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i had this saved on my computer from awhile ago. i remember finding it on the web, just not where but its a good sturdy design. i would include atleast 1 sheet of plywood across the back for added rigidity. i would also be sure to take a level to the stand after its in its resting place to be sure its lying flat. building the stand square is obviously also very important.
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post #9 of 13 Old 04-30-2010, 12:44 AM
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I would also add in triangular bars wherever possible, as triangles will make it that much stronger.

if you use wood... I'm still a big fan of the steel though lol
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post #10 of 13 Old 04-30-2010, 01:43 AM
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i had an entire page typed and it got deleted so heres the quick version. i would def. do the red and yellow boards in 2x6s at the minimum, even better the entire stand. i would also add a sheet of plywood across the back for added rigidity instead of triangles. be sure to check the stand before and after adding the plywood across the back. it may be level before adding it and after it may add a slight twist in the stand, making it not sit fully flat and level. i would also test this in the place where it will be going, not where it was built.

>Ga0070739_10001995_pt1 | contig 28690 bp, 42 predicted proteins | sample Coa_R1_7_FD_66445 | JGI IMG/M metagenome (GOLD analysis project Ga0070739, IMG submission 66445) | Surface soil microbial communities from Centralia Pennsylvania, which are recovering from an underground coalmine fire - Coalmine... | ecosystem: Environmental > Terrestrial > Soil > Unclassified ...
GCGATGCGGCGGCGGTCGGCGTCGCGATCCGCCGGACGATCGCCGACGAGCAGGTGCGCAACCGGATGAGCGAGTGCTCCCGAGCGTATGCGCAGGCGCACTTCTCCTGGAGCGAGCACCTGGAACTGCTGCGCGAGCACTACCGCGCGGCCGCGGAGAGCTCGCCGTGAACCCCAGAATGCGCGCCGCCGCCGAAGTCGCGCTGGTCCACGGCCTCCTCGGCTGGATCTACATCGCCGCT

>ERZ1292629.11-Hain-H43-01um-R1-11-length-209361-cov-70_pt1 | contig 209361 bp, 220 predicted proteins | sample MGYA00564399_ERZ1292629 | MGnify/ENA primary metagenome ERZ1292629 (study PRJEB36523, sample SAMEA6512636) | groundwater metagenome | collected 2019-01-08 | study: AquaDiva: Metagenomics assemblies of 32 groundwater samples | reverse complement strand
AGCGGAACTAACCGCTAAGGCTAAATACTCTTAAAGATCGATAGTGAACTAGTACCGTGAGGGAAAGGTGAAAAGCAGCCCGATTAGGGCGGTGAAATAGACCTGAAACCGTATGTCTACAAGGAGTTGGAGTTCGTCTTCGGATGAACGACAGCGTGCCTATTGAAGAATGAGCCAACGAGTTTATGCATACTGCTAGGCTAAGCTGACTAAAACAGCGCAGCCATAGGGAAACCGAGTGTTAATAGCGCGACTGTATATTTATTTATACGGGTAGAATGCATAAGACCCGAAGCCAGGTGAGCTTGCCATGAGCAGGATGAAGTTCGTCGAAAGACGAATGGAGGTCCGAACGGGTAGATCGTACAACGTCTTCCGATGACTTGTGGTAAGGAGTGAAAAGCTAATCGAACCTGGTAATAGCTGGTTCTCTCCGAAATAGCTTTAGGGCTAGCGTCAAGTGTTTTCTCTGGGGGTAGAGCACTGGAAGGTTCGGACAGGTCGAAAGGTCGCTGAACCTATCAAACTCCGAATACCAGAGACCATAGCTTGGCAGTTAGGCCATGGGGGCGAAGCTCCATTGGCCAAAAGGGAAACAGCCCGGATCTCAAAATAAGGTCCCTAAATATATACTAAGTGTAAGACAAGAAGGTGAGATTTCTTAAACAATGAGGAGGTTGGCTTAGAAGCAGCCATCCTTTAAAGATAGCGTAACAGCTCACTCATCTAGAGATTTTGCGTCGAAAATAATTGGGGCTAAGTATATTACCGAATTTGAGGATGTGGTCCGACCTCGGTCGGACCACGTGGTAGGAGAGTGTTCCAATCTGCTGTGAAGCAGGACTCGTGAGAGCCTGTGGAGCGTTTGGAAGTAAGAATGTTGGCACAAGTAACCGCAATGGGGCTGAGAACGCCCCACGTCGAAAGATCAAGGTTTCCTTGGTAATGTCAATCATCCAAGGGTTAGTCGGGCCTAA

and i went ahead and added a sheet to the front

if you want to get technical i used some wood putty on screw holes and seams as well as some bathroom caulk on the inside of the stand around the edges. this is to prevent any spills or leaks from getting down under the stand to the hardwood floors.

primed and added some basic doors

and a door on the right side opens to a small storage area for dosing chemicals

since the basement ceiling was exposed at the time during this, i added 2 more beams to the existing ones



just a cheap way of knowing i wont wake up finding my tank in the basement. i also did this because the tank runs parallel to the beams as oppose to the beams running vertical under it which would be a stronger support. even if the tank wasnt going to fall through the floor, it will help incase it decides to sag.
added basic molding trim

tank and stand, the open window in the bottom is my sump



i originally was going to build an add-on for the skimmer to sit next to the stand but i ended up using one my of in sump skimmers anyways. i still may do this but havnt got around to it.

and heres a FTS from 7.12.09


if building with wood, i would start with that basic frame i posted in picture one and then add onto that. ply if its just getting painted or a nicer wood grain for stain. hope that helps some and sorry to hear about your tank.